If judges seem to give prosecutors leeway, that’s by tradition. Scholars note that the British-derived common-law system used in Hong Kong allows prosecutors broad powers intended to be used with discretion. At the same time, Hong Kong still carries many laws that have not been revised, revoked, or reinterpreted since the territory’s colonial days. Hong Kong’s version of the 1714 Riot Act of Great Britain, for example, was passed to bar another Communist-backed uprising, which terrorized residents in the 1960s. The ordinance tightly restricts groups and their behavior. In the strictest interpretation, even legal protests staged during the past year might not pass muster. (One challenge of prosecuting people who joined what became a broader democracy movement is the absence of historical cases that might define what it means to engage in a riot, Simon Young, a law professor at the University of Hong Kong, told me. Is merely being present enough to convict? Must the defendant breach the peace? Does that person have to share the intention of everyone else who disturbed the peace and riotously assembled? With few precedents, judges have given prosecutors ample time and space to shape their claims.)

Prosecutorial discretion offers ripe chances for abuse in a system that already lacks full transparency or much constraint, Alvin Cheung, a Hong Kong barrister and doctoral candidate at NYU School of Law, told me. The system’s weaknesses have permitted officials to wield Hong Kong’s ordinances, backed by common-law rulings, in novel ways that can stymie the government’s dogged critics.

In 2016, a magistrate convicted three student activists, including Joshua Wong, of leading a crowd into a locked government courtyard two years prior, the incident that sparked an unsuccessful occupation for democratic rights. After two of the three students finished their sentences, a dissatisfied secretary of justice petitioned the Court of Appeal to impose prison terms. Cheung believes that the prosecution was “motivated by political animus,” citing news articles in which unnamed career prosecutors advised the justice secretary to forgo additional punishment. The city’s highest court released the young men after several weeks behind bars, ruling that the appellate bench had erred. (Similar dissent surfaced last year, too: In late July, several people claiming to be public prosecutors signed an open letter denouncing the current justice secretary for her support of the police and what they termed political calculations in cases against demonstrators.) While the protesters were held, Cheung noted, prosecutors routinely declined to press serious charges against pro-Beijing demonstrators accused of attacking their opponents. More recently, nine pro-democracy activists and lawmakers were tried in 2018 for organizing and leading the 2014 protest. All were convicted last April, and two, both university professors, were imprisoned.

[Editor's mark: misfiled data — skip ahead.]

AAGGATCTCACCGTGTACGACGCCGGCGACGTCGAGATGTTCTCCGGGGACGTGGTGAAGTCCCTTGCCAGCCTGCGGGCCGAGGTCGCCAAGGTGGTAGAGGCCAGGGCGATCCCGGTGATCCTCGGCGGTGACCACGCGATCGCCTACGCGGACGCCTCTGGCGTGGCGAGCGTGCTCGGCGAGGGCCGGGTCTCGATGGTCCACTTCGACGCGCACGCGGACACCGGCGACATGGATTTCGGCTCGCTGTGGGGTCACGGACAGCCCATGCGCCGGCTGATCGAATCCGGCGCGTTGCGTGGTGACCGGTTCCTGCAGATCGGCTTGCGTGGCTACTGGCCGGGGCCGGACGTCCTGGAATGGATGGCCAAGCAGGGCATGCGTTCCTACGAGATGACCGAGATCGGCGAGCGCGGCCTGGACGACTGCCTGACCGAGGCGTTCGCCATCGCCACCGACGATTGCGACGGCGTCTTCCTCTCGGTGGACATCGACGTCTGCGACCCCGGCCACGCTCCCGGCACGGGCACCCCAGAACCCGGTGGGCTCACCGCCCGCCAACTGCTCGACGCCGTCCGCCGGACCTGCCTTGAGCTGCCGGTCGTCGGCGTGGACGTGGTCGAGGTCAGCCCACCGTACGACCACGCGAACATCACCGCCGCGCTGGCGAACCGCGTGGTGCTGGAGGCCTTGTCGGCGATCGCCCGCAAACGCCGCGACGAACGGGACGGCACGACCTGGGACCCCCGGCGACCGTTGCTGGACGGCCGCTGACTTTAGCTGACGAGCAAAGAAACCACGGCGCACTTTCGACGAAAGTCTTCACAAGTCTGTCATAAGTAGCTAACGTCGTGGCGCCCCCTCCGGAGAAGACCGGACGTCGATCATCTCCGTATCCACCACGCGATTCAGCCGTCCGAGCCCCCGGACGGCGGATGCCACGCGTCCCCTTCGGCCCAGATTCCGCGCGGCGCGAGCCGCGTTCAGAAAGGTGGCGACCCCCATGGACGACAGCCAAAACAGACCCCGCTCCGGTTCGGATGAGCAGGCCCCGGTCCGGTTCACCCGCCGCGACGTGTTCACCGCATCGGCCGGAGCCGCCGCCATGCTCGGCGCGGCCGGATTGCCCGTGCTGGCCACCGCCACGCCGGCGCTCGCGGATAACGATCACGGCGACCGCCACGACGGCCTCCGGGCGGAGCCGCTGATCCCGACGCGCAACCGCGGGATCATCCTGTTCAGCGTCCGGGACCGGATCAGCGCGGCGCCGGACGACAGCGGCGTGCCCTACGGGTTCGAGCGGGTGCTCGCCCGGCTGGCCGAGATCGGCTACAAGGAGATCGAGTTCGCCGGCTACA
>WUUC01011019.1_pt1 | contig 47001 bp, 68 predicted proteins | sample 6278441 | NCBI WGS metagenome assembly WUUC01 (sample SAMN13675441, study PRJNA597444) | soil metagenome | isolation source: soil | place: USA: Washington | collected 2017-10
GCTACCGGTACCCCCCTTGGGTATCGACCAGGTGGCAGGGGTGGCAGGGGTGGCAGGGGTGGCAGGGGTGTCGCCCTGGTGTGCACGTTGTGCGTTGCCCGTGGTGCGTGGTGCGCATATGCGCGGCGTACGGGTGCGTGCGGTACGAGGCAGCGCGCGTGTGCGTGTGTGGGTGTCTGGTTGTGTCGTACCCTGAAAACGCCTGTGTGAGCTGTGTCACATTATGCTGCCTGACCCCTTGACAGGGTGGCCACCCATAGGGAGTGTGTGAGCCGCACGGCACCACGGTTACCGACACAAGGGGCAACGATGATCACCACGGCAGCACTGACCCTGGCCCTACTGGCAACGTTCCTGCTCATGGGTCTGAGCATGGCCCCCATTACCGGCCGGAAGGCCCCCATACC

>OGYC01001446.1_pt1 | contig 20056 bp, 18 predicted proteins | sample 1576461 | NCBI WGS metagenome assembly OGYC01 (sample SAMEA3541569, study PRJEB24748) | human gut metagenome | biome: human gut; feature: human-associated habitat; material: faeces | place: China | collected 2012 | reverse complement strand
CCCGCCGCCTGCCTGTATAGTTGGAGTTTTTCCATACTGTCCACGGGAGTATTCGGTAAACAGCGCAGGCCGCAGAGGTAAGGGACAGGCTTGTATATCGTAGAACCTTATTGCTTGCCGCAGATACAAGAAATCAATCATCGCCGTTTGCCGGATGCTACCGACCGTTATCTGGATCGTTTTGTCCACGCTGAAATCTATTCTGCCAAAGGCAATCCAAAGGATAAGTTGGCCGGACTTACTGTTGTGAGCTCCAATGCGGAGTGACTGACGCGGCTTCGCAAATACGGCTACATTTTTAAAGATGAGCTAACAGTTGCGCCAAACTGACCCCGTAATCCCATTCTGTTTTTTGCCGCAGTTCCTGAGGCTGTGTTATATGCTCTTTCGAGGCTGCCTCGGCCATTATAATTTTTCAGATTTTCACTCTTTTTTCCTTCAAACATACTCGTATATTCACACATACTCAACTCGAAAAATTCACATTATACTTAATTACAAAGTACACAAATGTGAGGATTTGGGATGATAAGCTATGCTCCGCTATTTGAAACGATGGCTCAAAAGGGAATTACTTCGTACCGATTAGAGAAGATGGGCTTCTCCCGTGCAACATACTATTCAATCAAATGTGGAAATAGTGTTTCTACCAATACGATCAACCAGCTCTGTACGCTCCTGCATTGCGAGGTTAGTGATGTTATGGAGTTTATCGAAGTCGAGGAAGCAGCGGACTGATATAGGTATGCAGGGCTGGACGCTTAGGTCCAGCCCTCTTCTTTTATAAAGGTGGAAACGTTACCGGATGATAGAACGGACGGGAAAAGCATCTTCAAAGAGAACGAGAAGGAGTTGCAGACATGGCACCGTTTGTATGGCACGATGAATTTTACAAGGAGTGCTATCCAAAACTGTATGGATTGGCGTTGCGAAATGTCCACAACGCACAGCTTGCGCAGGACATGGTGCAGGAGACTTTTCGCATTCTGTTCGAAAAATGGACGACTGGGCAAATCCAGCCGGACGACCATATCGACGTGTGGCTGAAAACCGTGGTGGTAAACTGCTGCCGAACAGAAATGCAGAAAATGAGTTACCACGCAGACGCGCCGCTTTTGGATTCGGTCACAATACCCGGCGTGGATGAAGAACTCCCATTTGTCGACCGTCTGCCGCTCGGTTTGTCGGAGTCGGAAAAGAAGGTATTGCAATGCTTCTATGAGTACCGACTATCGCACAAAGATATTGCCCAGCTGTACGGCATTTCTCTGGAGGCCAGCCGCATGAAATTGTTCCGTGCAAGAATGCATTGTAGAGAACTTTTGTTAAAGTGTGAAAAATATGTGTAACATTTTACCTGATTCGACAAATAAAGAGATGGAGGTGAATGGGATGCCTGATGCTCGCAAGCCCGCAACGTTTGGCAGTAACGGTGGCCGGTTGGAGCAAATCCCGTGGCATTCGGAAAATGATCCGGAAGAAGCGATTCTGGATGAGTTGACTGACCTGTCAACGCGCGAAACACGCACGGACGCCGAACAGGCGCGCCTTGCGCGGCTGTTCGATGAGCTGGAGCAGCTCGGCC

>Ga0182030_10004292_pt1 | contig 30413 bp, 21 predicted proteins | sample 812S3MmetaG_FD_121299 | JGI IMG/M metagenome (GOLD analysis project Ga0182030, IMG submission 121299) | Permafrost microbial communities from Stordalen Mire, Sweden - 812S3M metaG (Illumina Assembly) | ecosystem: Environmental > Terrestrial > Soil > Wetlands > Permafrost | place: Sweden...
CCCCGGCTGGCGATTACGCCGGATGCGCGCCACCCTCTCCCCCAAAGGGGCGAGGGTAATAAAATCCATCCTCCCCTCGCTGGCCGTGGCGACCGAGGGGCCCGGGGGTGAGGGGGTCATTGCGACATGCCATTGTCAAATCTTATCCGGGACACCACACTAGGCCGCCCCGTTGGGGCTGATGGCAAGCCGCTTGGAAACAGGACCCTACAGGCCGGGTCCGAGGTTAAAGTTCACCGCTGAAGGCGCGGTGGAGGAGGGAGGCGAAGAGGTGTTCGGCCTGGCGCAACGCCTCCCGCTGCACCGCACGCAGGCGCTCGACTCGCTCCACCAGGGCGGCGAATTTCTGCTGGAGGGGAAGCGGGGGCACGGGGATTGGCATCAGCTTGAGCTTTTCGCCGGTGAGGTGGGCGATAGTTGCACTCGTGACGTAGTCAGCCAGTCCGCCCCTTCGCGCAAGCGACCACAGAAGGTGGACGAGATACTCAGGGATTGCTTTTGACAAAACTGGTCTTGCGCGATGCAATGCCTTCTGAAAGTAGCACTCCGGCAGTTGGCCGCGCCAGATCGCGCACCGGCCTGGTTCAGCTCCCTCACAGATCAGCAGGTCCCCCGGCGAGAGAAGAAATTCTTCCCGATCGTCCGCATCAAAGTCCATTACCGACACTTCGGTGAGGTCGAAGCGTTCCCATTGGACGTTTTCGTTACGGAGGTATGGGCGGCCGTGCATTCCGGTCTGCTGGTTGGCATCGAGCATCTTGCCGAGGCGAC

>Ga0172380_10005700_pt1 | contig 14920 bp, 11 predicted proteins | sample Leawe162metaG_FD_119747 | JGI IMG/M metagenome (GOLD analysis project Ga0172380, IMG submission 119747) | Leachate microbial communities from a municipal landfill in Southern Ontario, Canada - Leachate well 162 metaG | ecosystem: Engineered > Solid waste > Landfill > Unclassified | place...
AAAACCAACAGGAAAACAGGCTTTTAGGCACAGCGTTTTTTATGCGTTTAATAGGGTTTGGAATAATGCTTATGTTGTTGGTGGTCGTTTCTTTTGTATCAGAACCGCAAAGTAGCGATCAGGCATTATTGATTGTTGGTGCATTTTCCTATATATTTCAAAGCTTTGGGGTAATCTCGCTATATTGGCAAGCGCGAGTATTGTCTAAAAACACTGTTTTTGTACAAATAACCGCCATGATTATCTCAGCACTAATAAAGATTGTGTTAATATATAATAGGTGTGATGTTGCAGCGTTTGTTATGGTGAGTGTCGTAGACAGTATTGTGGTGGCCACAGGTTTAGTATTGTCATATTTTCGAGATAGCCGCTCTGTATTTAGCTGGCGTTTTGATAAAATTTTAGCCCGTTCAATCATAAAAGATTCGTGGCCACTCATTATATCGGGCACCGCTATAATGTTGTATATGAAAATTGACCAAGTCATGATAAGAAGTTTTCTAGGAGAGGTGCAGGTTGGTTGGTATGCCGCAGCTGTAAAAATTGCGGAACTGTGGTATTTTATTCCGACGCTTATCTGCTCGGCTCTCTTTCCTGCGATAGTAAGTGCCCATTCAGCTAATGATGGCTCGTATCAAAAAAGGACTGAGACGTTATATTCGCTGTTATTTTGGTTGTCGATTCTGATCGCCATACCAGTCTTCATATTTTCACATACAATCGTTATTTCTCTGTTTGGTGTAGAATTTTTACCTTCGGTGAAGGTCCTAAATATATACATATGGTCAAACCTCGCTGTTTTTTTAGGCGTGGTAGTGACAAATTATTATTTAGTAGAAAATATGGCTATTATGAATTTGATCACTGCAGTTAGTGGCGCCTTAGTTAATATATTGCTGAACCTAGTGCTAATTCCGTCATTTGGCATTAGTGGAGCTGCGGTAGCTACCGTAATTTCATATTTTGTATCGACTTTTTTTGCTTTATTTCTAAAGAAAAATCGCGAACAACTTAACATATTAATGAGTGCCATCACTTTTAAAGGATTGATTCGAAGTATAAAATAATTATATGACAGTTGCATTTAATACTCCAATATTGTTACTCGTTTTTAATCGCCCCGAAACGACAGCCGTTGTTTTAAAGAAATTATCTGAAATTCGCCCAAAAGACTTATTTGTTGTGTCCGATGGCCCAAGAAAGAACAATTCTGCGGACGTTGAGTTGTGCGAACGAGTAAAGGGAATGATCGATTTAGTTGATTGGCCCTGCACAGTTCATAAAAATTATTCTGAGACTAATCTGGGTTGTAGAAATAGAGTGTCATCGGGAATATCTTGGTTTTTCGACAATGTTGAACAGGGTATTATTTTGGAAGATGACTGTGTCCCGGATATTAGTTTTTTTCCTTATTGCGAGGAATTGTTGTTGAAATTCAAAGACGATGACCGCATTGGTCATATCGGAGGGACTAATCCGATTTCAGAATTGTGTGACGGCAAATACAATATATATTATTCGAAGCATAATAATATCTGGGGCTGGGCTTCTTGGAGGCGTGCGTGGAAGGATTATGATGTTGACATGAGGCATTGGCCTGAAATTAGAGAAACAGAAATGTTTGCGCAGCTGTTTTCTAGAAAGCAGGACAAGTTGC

The influence of the justice department was on full display in 2018, when a young politician named Edward Leung was tried on charges that he had incited and joined a riot two years earlier. Leung admitted to kicking a fallen police officer during the melee, and the prosecution convinced a jury that the defendant’s other actions—throwing a trash can and wielding a wooden pallet—constituted rioting. Leung was sentenced to six years in prison. When prosecutors retried him on a riot charge that the earlier jury failed to agree on, he was acquitted.

Politics, Lau and other defense attorneys told me, tinged the charges filed after a university-campus siege in November. After police and protesters battled for hours—pitting a water cannon and a barrage of rubber bullets against hundreds of Molotovs and bricks—officers announced that the protest would be labeled a riot and that anyone who remained inside the complex after 10 p.m. would be charged. And yet, some people who said they tried to leave before the deadline were arrested. “The DOJ prosecutes anyone the police puts forward. That is absurd,” Lau told me. In another era, he argued, prosecutors would have asked the police to present clearer proof, waited and conducted a deeper investigation, or dropped the cases entirely. An arrested person would have been released by police with few, if any, restrictions. Lau said the cases being presented have been so weak, he would not be surprised if after six months, many of the arrestees were released. By then, though, some will have lost jobs and opportunities because of onerous bail restrictions, such as evening curfews. Many will be fearful of joining future demonstrations.

A government’s fairness can be measured by its treatment of its harshest critics. Trials confer legitimacy, establishing an official record for history, Carolijn Terwindt notes in her book When Protest Becomes Crime. However, when the public senses a thumb on the scale, it dissolves confidence that courts operate without prejudice, hurting trust and further polarizing society. Hong Kong’s hollowed-out executive branch serves at Beijing’s pleasure, and its legislature is hobbled by constitutional limits. The city’s courts long provided assurances of some transparency, even equity, all while operating under China’s one-party state. Yet, for how much longer might Beijing allow this arrangement?

When a political party or a civic group is targeted by the authorities, the public will naturally be wary, even if the group’s aims match their own. In this way, governments defang their civil opponents, Terwindt warns. This is how a union of social workers or defense advocates or a protest sponsor lose legitimacy and come to be seen as agitators who promote violence.

In January, Ventus Lau, a spokesperson for a protest group, presided over a legal rally to implore other countries to sanction Hong Kong officials. A plainclothes policeman approached and told the young man to end the event, after a few protesters had lit fires and dug up bricks. After Lau viewed the officer’s identification, he announced over the mic that he was canceling the demonstration. Riot police then arrested him. In court two days later, he was charged with inciting unlawful assembly and willfully neglecting police orders. As the charges were read out, the activist choked back tears. He told reporters outside of court, “This is a suppression.”